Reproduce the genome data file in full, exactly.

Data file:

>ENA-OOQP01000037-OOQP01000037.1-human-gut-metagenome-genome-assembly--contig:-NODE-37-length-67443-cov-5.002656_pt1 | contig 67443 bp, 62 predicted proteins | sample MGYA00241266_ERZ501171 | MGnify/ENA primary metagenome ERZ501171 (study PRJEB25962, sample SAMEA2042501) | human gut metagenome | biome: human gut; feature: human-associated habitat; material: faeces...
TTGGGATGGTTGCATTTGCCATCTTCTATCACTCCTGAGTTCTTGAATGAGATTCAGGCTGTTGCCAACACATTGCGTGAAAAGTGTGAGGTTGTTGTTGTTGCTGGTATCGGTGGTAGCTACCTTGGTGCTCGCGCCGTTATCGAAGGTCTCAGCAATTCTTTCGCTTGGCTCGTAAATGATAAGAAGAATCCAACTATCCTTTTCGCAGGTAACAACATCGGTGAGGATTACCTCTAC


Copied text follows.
>ENA-OOQP01000037-OOQP01000037.1-human-gut-metagenome-genome-assembly--contig:-NODE-37-length-67443-cov-5.002656_pt1 | contig 67443 bp, 62 predicted proteins | sample MGYA00241266_ERZ501171 | MGnify/ENA primary metagenome ERZ501171 (study PRJEB25962, sample SAMEA2042501) | human gut metagenome | biome: human gut; feature: human-associated habitat; material: faeces...
TTGGGATGGTTGCATTTGCCATCTTCTATCACTCCTGAGTTCTTGAATGAGATTCAGGCTGTTGCCAACACATTGCGTGAAAAGTGTGAGGTTGTTGTTGTTGCTGGTATCGGTGGTAGCTACCTTGGTGCTCGCGCCGTTATCGAAGGTCTCAGCAATTCTTTCGCTTGGCTCGTAAATGATAAGAAGAATCCAACTATCCTTTTCGCAGGTAACAACATCGGTGAGGATTACCTCTAC